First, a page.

4 ways a buyer persona Will Supercharge Your Business

Bright lightbulb hanging in a dark room

What are the benefits of a buyer persona?

Most businesses start with a brilliant flash of inspiration. You spot a gap in the market, think of a different way to do things and have a unique proposition.

When it comes down to it, all businesses are solving a problem – even if it’s a problem people didn’t realise they had! As we all know though, having a fabulous solution is not enough to deliver a thriving business. If only it were that simple.

Buyer personas are a helpful tool to navigate the launch and continued success of a product or service. They focus your mind on who you are serving and can guide your strategy and decision-making.

Not sure what a buyer persona really is? Check out my blog on using buyer personas to attract your ideal customers to find out more.

Let’s jump into 4 key benefits of buyer personas for your business. Spoiler alert! They’re not just about marketing.

  1. Avoid mediocrity
  2. Get some objectivity
  3. Clear prioritisation
  4. Helping you to navigate your evolving customer

Avoid mediocrity

Getting those all-important sales can become an obsession for any business owner. It can be hard to hold your nerve and you think ‘I’m happy for just anyone to buy from us’ and you ask yourself ‘Should we drop the prices?’ The clear vision you had of the problem you solve and who you solve it for starts to become a bit blurred and you try to appeal to everyone and anyone to get the sale.

The result? A big fat tumbleweed.

The mistake people make who are trying to market a product, service or themselves is to make average stuff for average people in a misguided attempt to please everybody.” Seth Godin

A clear buyer persona, on the other hand, helps you to remain focussed on who you are serving, how to engage them and the best way to communicate. A buyer persona gives you the knowledge and confidence in your decisions and helps you to remain relevant and resonate with your target market.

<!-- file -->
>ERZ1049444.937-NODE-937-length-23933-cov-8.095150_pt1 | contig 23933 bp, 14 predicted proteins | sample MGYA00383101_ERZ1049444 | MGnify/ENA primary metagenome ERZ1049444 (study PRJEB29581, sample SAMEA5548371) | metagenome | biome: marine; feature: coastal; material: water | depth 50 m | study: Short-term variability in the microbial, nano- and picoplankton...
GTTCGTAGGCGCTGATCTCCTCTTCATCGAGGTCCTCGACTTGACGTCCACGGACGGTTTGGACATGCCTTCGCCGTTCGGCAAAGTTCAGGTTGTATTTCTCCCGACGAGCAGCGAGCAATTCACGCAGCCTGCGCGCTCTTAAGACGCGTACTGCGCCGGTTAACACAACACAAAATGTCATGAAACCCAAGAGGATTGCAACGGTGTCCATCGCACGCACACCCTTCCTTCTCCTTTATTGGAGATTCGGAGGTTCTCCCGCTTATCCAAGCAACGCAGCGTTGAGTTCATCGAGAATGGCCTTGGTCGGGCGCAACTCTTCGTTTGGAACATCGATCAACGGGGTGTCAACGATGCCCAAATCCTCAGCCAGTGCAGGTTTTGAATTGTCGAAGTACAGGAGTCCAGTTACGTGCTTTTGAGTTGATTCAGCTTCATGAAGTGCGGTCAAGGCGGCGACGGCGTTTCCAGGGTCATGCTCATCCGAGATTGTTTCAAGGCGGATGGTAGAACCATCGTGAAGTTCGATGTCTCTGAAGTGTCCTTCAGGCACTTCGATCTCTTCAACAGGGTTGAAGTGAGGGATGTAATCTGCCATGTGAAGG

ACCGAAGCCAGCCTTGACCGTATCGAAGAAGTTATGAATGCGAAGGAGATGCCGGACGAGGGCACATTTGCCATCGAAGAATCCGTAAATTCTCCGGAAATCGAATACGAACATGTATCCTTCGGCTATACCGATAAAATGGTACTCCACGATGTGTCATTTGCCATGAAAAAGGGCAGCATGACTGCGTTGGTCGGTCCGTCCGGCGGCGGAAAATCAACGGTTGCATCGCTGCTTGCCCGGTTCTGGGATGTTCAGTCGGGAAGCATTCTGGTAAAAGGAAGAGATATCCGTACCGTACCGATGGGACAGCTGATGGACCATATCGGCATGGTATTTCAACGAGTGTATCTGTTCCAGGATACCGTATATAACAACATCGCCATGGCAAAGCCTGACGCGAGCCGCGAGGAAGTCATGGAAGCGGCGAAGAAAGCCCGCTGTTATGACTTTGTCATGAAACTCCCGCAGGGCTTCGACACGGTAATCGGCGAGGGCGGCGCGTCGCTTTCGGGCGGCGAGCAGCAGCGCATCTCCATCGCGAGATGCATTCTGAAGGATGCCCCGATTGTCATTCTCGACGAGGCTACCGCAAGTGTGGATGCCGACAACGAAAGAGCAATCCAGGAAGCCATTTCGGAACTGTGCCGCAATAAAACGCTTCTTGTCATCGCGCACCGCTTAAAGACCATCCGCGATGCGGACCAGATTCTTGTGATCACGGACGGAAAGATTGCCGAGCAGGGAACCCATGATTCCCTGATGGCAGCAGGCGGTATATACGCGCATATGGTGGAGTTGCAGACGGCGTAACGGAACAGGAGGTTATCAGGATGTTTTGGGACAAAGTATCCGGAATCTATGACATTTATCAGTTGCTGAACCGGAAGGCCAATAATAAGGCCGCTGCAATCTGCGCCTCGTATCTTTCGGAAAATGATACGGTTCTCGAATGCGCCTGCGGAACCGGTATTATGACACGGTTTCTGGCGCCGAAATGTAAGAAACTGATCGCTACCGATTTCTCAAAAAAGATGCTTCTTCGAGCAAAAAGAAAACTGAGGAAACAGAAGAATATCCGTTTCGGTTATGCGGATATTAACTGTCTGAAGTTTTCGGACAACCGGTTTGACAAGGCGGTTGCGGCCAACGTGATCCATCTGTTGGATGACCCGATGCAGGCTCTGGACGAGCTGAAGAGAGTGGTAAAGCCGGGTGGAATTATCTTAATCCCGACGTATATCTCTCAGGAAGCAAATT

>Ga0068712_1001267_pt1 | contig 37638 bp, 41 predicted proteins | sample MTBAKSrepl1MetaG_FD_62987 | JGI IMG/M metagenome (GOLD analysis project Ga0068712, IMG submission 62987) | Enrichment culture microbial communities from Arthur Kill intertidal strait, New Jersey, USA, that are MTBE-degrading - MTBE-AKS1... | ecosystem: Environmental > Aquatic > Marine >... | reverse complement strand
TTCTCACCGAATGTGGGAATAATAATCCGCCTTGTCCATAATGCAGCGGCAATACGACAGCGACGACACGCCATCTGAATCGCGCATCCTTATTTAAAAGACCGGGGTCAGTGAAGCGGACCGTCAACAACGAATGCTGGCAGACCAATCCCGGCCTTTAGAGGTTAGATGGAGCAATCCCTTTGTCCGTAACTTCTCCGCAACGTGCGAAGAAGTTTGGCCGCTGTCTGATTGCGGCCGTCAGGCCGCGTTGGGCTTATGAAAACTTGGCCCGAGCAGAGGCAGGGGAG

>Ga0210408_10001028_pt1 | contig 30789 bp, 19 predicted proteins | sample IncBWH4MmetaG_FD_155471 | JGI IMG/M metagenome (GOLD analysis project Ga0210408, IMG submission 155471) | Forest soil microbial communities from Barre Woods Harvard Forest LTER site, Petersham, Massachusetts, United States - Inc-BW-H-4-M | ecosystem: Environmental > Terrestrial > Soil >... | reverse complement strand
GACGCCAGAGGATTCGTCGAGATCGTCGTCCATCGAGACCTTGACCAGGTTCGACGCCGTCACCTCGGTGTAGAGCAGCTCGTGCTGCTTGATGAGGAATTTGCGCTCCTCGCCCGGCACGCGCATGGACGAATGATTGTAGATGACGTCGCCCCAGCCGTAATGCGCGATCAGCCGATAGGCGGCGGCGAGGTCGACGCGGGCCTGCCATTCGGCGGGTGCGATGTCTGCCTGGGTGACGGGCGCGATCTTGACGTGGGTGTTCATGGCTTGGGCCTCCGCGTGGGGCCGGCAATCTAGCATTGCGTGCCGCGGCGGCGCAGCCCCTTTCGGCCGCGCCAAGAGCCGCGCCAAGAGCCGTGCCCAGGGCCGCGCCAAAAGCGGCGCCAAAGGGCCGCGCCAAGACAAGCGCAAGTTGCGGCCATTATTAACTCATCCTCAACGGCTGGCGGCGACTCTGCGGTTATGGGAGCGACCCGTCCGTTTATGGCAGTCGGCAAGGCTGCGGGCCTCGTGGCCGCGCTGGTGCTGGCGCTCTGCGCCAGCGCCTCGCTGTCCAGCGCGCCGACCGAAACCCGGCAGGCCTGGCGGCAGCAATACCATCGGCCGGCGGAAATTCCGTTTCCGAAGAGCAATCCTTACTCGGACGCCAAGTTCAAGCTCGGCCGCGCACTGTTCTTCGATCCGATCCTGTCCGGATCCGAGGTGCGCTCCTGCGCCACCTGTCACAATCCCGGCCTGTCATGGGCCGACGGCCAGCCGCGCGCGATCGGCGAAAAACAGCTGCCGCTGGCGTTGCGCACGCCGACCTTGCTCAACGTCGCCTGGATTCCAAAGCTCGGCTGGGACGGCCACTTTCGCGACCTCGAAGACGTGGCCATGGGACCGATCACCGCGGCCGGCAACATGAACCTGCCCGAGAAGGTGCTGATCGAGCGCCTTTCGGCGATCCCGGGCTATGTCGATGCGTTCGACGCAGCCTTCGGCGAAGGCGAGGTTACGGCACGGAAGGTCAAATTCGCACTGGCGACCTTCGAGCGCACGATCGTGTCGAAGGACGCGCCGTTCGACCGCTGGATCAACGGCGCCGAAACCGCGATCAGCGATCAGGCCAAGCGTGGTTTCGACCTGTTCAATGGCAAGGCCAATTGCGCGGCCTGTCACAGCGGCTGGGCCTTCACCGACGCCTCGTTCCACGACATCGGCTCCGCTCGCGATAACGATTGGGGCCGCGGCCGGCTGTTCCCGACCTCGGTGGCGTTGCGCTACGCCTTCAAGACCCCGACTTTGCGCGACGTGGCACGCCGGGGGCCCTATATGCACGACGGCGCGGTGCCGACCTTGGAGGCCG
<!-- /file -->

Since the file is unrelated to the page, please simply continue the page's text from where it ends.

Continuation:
Get some objectivity

It’s no surprise that the majority of people become so close to their own business and solution, that they lose some objectivity. 

Come on, admit it. 

You know you should stay close to the people on the ground and your customers, but somehow it’s the thing that gives first. It’s not that you don’t value these discussions, but other things just come up and before you know it, another quarter has gone by. Oops.

It’s also likely that these types of conversations with your customers don’t get measured, it’s hard to do. And we know, what gets measured gets done. 

I still do a shift behind the bar each month and talk to customers…it’s the best night of the month. The further away the decision-makers in a business get from the action, the more the rot sets in.”  David McDowall, BrewDog CEO*.

Buyer personas are a way to ensure you are always considering your customer. Think of it as a version of Jeff Bezos infamous empty boardroom chair. By consistently using and referring to your persona(s), it will become second nature to scrutinise your decisions with a customer lens. 

Clear prioritisation

This Way sign on a fence with arrow pointing right